Portuguese and South European influence on Boer-Afrikaner people

Wayne Ferreira

In the last two posts we explain the influence of the French Huguenot and German people in the Boer-Afrikaner culture and people. Now we will develop the South European, mainly Portuguese, influence to Boer-Afrikaners. Portuguese was a great colonial power with many colonies in Africa, Mozambique and Angola in the South of Africa. They were as the Dutch, French and Germans in the Cape Colony, among the first Europeans in to live in the African continent.  The Portuguese influence in the Boer-Afrikaner people is uncertain but probably gets back to the XVIII century when begin to exist some Boer-Afrikaners with the surname Ferreira which is a very common Portuguese surname that is also an important Afrikaner surname. They are probably descendent of João Ferreira de Almeida a Portuguese man that go to Holland with just 14 years old and then go to Batavia and India where he became a pastor of the Dutch Reformed Church and translated the Bible to Portuguese. The surname Ferreira is relatively common in Boer-Afrikaners with some important people holding these surname as Wayne Ferreira, Joachim Ferreira or Deon Ferreira. Also after the Union of South Africa some Portuguese arrive in South Africa especially from Madeira. The Afrikaans language have some influence of the Portuguese language. Some of the words are of Portuguese origin as moveer, to move in English from the Portuguese mover, kraal, from the Portuguese curral, a place to store animals.

Spanish influence in the Boer-Afrikaner culture was residual but one of the most important Boers of all time, Generaal Koos De la Rey had Spanish ancestry as his surname indicates. Probably he was a descendent of a Spanish family that flee to Holland to escape the inquisition and then to the Dutch Cape Colony to create a new live.

The Portuguese dictatorial regime known as ‘Estado Novo’, new state in English, had a good relationship with the Apartheid South Africa especially the Ultramarine provinces of Angola and Mozambique, and was until it’s end in 1974 one of it’s few allies.

After the Carnation Revolution in Portugal the decolonization process start being made and in 1975 the Portuguese colonies of Mozambique and Angola became independent. That led to black rule in those countries and a persecution of the white Portuguese people that lived there. Many of those had to flee to Portugal or to South Africa and Namibia, at that time under South African government. South Africans open the borders because they want more white employers and saw the Portuguese as a good opportunity to increase the white labor force. These Portuguese immigrants do not integrate immediately in the Afrikaner population because few could speak Afrikaans and they were Catholics not Protestants unlike the vast majority of the Afrikaners. However after some years, mostly since the 1980 decade, the Portuguese start to intermarry with Afrikaners, adopting and becoming part of the Boer-Afrikaner culture. Now there are 80 thousand Portuguese in South Africa and many more descendents.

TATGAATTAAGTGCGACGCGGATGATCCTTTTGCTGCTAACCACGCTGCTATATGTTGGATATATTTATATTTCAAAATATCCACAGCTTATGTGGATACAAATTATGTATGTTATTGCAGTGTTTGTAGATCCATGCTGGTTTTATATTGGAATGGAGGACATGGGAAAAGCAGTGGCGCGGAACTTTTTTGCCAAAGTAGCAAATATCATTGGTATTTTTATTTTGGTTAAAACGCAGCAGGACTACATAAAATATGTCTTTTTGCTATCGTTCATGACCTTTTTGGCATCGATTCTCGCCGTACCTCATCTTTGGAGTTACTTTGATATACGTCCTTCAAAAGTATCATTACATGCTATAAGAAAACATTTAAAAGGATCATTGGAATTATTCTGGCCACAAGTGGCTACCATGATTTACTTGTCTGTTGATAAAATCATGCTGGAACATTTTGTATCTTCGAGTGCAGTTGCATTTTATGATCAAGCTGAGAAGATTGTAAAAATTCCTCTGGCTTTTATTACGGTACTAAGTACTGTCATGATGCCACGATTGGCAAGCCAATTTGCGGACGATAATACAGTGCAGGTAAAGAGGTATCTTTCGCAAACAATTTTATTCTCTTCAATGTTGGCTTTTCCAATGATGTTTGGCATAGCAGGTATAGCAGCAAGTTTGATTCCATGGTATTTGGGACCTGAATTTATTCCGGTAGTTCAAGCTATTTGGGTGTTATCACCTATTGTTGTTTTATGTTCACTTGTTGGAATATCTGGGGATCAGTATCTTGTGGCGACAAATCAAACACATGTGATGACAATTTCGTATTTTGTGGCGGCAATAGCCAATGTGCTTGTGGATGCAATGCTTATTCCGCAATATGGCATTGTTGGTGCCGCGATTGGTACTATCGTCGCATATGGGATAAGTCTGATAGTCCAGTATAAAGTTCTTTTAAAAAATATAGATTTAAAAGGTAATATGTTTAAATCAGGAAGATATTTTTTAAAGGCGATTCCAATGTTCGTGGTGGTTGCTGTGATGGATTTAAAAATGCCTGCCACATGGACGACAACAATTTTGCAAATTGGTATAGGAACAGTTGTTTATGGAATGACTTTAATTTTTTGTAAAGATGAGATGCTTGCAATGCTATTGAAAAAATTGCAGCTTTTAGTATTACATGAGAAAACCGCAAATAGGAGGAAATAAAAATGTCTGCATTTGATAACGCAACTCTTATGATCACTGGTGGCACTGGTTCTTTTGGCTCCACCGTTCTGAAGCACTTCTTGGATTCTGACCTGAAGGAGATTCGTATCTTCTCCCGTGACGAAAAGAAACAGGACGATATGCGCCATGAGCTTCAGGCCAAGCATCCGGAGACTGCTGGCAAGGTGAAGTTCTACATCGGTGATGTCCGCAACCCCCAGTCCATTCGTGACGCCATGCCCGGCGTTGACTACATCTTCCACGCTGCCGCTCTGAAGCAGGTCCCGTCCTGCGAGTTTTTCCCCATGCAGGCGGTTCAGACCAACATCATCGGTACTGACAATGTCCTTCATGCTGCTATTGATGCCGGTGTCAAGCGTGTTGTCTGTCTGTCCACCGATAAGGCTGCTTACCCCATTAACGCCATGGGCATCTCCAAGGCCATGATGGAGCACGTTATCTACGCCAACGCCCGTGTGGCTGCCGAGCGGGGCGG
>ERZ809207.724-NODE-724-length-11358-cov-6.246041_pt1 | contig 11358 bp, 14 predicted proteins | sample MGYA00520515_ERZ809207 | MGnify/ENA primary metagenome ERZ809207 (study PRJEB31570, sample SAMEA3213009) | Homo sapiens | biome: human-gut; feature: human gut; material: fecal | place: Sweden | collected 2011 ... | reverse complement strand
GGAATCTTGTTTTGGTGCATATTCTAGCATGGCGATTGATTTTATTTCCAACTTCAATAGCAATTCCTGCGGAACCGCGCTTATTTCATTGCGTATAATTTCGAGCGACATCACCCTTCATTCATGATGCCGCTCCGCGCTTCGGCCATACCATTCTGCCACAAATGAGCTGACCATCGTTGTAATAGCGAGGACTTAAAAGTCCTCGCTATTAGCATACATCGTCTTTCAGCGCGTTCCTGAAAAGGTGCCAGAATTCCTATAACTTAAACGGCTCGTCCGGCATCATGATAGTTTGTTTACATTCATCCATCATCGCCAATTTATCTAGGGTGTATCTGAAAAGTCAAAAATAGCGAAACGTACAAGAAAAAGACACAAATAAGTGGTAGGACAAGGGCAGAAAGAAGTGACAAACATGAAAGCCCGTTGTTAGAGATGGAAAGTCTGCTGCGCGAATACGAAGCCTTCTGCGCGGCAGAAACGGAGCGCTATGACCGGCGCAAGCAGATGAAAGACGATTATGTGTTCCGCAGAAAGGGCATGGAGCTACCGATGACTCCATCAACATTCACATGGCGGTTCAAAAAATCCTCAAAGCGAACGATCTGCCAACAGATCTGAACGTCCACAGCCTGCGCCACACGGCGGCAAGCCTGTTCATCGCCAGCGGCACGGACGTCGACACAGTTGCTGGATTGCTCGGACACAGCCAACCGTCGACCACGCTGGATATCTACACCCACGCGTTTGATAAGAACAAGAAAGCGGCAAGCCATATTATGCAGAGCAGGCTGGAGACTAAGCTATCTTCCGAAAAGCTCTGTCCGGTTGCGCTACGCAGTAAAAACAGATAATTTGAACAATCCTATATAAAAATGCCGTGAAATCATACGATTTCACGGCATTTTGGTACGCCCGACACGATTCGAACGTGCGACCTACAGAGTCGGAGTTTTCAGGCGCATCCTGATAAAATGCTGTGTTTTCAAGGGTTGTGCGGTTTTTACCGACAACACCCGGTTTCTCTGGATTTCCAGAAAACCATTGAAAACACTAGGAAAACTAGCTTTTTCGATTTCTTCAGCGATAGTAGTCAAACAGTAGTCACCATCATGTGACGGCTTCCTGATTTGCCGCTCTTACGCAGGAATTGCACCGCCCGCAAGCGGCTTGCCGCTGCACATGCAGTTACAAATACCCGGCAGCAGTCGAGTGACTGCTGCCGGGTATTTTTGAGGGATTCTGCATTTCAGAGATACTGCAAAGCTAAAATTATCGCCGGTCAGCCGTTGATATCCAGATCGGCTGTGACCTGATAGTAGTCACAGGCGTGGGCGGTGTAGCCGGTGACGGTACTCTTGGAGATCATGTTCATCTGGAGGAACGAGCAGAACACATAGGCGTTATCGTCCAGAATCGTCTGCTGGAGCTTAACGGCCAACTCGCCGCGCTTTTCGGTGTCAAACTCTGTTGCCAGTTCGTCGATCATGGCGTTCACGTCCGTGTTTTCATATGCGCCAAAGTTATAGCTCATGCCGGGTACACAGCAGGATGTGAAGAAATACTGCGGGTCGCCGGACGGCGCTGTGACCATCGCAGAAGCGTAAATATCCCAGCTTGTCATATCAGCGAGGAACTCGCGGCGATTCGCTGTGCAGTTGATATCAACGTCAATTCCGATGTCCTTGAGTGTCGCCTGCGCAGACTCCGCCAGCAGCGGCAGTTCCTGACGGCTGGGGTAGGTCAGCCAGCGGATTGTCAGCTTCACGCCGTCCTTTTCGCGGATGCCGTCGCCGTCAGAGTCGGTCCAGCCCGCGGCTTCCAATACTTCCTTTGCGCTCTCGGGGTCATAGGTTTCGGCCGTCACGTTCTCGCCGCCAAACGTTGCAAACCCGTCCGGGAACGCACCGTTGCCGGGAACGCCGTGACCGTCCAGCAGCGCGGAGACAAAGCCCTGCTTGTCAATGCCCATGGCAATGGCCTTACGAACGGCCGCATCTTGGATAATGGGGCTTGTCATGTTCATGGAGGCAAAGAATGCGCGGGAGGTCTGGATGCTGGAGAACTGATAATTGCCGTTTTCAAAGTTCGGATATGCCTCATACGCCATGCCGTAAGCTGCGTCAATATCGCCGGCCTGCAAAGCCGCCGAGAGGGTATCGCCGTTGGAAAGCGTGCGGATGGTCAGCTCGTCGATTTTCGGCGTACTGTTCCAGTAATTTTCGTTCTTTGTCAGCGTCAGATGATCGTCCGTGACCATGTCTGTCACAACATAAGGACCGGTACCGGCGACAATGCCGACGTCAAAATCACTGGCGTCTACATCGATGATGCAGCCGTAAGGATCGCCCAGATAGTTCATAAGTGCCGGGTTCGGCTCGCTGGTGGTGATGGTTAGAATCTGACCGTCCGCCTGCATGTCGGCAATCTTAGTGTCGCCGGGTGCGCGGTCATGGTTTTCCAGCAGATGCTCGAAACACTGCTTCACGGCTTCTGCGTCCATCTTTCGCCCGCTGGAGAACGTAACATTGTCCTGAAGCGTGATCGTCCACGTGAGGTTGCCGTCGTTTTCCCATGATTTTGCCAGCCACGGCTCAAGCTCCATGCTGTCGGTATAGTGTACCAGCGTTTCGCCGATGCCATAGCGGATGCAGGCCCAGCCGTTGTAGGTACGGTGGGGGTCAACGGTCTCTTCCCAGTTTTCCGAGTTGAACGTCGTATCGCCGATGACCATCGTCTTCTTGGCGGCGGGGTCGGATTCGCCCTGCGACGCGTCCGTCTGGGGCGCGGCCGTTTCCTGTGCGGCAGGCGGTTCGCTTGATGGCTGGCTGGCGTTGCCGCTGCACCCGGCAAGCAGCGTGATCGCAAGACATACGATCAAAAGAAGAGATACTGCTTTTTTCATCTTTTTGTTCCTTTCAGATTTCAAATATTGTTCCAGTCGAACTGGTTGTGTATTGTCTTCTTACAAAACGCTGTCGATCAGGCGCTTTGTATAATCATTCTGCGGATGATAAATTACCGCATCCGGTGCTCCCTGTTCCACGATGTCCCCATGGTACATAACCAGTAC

There are also small minorities of other South European as French, not Huguenots, and also Italians. An example of a South African with Italian ancestry is the swimmer Giulio Zorzi.

The South European influence on the Boer-Afrikaner people is relatively small but the Portuguese in particular have a reasonable influence in the Boer-Afrikaner  people specially the ones that came from Angola and Mozambique.

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One response to “Portuguese and South European influence on Boer-Afrikaner people

  1. The English in this narration is less than perfect. However, there is far more influence on the Boers there from Southern European countries and culture than this article tends to entail. The original settlers were emigrants from Holland and later England and later yet, Germany. However many peoples of French origin also migrated there. Not to mention the Portuguese, that were already in Africa to the North in Mozambique and Angola. Also, some Spaniards migrated there. Some Italians also settled there, many from Southern Italy and Sicily.While their numbers were far fewer than other Southern Europeans, their pervasive culture in cuisine, fine wines, pop culture, the arts, media, music and others has lent an intrinsic hand in shaping the white European culture of South Africa and its original Northern European settlers, the Boers.

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